|13 February 2001|
For I am out of thee
I am out of thee
With a vengeance
-- "Themes", Anderson Bruford Wakeman Howe
My PowerBook G4's DVD/CD drive has continued to act up, so I called Apple about it. They said "Huh. Interesting." Then they said they'd ship me a new one and take a look at mine. So, that's getting taken care of with a minimum of fuss. Thumbs up to Apple's service department.
I'm getting very used to having a wide screen now...
While not an avid car renter, I have had cause in the last few months to rent a few. I've stuck with the same vendor each time because my first experience with them was pleasant enough and I saw no reason to change. Having been told frequently in their various brochures and by their shuttle bus intercom that 'preferred' members get all sorts of sparkly shiny benefits, I decided to sign up to be 'preferred'. And I went to their web site.
Of course, I did this just as I was about to reserve another car (since that's when I was thinking of it), and I figured it would just assign me a number right there. After all, United will assign you a frequent flier number on the fly. Hotmail will give you an e-mail account right away. Surely a major car rental concern will have the capability to hand me a preferred-member number right away.
Imagine my surprise when, after filling out a deceptively web-transaction-like form, they spit my information back to me in a plain white page that said at the top "OK, now print this and mail it in, because our systems and our programmers can't handle making a real Web site". At least, that's how I read it...
I think it was sometime in 2000 when I stopped being pleasantly surprised that multinational companies provided some serious self-serve capabilities on their web sites and began to expect it. In 2001 it's quite a surprise to be told I have to print and mail something to get service from a major company. (Which one? That fourth word up there is your clue.)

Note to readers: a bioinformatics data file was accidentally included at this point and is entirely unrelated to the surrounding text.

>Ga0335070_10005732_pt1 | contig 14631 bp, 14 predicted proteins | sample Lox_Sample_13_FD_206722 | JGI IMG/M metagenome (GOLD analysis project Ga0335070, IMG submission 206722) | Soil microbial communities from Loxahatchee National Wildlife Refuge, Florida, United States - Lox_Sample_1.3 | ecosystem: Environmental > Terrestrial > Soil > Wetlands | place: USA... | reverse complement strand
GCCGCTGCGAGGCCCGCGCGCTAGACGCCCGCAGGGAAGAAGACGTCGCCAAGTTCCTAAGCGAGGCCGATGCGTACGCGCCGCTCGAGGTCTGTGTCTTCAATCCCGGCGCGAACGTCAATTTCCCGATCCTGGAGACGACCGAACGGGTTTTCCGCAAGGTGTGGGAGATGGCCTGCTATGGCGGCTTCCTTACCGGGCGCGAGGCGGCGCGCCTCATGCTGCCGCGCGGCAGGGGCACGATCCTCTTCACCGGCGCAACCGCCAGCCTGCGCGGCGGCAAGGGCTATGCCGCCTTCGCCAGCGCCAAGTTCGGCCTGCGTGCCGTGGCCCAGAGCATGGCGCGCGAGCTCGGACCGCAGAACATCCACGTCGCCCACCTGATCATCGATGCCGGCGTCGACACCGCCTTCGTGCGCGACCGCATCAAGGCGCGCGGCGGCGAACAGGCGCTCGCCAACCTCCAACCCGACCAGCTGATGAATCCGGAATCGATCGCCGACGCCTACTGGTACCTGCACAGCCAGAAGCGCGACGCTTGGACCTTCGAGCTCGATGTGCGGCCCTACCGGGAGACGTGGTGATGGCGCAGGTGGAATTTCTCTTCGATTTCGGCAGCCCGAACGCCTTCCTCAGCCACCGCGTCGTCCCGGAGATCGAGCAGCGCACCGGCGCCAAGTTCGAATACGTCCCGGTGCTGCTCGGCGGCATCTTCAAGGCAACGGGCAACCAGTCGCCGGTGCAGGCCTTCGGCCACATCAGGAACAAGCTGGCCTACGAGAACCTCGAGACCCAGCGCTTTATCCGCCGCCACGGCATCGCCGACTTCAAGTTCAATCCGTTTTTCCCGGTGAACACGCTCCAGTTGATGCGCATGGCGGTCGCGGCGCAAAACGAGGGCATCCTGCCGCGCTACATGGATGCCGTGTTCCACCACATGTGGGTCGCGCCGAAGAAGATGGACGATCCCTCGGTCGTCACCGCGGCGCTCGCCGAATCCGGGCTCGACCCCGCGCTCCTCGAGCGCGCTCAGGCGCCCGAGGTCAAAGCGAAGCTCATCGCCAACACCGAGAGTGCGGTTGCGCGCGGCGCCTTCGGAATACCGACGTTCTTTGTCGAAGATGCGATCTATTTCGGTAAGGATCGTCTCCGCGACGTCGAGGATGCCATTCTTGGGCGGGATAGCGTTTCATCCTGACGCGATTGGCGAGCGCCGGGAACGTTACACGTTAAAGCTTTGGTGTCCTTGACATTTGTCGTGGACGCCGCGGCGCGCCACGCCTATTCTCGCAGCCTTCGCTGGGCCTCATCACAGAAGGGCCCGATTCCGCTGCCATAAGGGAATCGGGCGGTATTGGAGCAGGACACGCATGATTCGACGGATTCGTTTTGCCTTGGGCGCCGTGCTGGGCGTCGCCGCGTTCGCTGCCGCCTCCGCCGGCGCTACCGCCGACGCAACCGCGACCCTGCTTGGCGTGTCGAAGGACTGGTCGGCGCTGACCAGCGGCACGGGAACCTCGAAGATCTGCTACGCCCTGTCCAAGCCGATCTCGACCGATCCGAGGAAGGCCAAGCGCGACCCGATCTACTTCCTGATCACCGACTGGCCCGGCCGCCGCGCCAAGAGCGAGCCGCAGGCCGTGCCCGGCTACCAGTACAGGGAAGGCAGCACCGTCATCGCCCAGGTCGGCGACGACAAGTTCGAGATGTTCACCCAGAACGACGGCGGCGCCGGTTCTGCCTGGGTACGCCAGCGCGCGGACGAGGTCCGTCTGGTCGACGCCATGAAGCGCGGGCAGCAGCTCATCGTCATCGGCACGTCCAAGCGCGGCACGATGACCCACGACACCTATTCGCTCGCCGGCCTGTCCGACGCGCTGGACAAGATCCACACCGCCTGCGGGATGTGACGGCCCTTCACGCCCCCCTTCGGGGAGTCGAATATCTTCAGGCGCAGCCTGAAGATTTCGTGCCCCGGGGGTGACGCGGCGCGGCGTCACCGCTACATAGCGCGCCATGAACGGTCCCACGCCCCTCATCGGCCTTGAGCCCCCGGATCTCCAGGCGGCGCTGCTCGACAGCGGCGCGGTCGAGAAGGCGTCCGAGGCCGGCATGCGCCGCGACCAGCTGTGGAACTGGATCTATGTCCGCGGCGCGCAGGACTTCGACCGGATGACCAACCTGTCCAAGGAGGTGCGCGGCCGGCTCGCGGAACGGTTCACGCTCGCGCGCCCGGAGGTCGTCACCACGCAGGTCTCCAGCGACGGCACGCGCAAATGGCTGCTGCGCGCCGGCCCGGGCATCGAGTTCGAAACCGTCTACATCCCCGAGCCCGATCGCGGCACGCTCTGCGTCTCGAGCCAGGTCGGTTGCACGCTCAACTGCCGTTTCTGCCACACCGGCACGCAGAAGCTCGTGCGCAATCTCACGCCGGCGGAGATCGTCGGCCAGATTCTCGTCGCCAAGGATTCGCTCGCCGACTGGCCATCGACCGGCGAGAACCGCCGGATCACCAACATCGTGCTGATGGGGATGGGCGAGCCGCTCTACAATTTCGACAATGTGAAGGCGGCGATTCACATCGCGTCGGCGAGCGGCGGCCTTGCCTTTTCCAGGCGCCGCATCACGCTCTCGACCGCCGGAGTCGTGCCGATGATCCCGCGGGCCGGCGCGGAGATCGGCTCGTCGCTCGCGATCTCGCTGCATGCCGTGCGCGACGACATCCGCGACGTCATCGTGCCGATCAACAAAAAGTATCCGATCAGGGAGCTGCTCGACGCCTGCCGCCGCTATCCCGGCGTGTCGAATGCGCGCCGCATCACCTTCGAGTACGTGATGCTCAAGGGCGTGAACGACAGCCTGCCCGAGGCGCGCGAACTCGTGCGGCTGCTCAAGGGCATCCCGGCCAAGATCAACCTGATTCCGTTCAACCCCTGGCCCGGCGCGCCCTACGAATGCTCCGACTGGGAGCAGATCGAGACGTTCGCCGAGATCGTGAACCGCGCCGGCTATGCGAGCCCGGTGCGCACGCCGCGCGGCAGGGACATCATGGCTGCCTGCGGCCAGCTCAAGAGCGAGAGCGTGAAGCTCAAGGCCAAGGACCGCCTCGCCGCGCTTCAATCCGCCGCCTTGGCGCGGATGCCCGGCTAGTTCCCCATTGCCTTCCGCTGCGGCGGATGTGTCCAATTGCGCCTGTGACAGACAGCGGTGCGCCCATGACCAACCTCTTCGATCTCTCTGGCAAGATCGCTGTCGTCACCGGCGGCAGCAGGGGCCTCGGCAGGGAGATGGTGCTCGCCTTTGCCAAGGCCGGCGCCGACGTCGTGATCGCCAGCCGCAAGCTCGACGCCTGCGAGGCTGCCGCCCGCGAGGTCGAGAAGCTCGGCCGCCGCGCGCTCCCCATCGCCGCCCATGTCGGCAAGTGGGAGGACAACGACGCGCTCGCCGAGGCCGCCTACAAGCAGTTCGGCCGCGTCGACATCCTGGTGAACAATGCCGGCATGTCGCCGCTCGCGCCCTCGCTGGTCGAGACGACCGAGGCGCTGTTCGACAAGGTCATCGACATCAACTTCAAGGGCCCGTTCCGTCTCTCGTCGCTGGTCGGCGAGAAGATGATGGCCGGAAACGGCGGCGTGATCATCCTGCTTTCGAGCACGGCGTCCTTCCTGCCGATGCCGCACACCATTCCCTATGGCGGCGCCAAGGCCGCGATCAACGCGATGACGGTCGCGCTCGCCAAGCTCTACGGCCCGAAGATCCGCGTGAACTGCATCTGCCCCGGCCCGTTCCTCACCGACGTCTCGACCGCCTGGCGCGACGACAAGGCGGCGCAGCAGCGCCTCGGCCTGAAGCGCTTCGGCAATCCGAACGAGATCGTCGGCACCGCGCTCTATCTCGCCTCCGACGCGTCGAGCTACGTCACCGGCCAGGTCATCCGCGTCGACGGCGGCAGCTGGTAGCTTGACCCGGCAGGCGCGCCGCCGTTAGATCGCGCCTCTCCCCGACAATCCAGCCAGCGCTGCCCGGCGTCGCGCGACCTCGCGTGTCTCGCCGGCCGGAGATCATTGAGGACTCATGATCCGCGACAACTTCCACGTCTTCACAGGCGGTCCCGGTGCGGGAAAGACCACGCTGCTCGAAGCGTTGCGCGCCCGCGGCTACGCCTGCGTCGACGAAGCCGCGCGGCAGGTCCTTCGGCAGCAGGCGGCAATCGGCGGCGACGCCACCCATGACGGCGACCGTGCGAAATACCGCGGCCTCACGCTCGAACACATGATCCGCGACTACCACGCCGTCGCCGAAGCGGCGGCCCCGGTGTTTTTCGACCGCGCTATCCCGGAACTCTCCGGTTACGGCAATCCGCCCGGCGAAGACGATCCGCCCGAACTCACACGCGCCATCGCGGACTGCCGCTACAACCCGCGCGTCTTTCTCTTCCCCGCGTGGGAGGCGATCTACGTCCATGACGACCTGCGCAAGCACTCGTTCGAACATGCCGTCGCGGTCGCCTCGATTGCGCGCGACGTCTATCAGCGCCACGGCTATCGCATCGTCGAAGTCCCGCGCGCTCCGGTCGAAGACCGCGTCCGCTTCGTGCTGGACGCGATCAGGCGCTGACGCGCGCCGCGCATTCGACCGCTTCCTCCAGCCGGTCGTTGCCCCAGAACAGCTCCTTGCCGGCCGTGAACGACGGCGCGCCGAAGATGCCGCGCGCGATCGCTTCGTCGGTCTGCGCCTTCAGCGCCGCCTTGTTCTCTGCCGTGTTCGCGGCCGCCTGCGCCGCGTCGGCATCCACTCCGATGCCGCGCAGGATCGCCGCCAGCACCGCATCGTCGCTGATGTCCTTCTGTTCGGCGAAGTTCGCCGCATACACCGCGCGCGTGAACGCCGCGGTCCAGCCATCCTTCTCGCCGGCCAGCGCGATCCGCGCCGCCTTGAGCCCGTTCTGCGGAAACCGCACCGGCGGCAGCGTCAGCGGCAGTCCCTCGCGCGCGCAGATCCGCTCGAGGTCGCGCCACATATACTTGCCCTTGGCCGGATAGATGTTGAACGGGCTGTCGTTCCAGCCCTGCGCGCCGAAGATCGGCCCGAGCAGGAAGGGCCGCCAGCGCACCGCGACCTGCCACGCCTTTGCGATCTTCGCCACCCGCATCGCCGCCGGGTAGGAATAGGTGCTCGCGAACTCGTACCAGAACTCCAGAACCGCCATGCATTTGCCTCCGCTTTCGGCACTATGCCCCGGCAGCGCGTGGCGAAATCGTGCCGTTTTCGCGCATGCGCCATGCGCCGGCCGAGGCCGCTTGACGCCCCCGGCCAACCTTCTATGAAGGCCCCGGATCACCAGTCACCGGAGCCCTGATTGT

Through a friend of a friend, my name was given to a Wall Street Journal reporter who was writing an article on the new titanium PowerBooks. She called yesterday and I was expecting, you know, business- or technology-oriented questions like "Why did you choose it over a Windows laptop?" (I get my work done faster and better) or "Is it really 'insanely great'?" (Pretty much, yeah.)
Nope. She was asking almost exclusively about the use of titanium as the casing and whether the metal had an impact on my decision to buy. (No, I was going to buy regardless.)
Is it, in fact, sexy? (Umm. Not a word I'd use for it... Sturdy and sleek and very cool, but not 'sexy'.)
Is it more 'masculine' than the VAIO? (...nnnnoooo...it's less curvy than the prior [plastic & rubber] PowerBook, so I suppose if one wants to attach a gender identity to it one could, but ... whatever...)
Why do I think Jobs & Co. chose titanium? (It neatly solves the problem of having a large, flat screen that won't flex; it's a thin flat metal box because there's not that much room for curviness when you're minimizing size. Function dictated form here, and titanium was well suited to the task.)
Anyway. I was a little surprised by the angle given the source.
Don't know when the article's coming out.
Lewis Black was on a Conan O'Brien repeat last night. He makes me laugh.
Apparently he's got an album out now. Hmm.
Bye-bye Netscape: My bank has overhauled its online-banking system so that it finally works with IE 5/Mac. Previously I had to use Netscape 4 for it, and that was the only time I would open it except to test page layouts across browsers. There's one less reason now.
Apparently the DC area is the biggest consumer of Girl Scout cookies in the land. This is a fun article.
Have you heard of the new Aloha Chips? I hadn't.
- Girl Scouts Make a Cookie Fortune in Washington [Washington Post]
Overall, customers of the Girl Scout Council of the Nation's Capital, which covers the city and most suburban jurisdictions, gobbled 97,091,960 cookies, or about 2 million pounds, roughly 23 cookies for every man, woman and child in the council's turf.
Five of the 15 top-selling cookies in the United States are Girl Scout cookies -- even though they are sold only three months a year.
Averaging $3 a box, sales raised roughly $600 million nationwide last year, which, after expenses, netted the Girl Scouts about $350 million.
Nice racket they've got there.
Um, where can I dig up some Thin Mints around here?
"We have no coffee, no caffeine, no alcohol, but we eat a lot of chocolate here. There's got to be a vice. It's chocolate."
-- Barb Guy, spokesperson for the Utah Girl Scout Council, on why they lead in sales per scout (222 boxes per girl last year)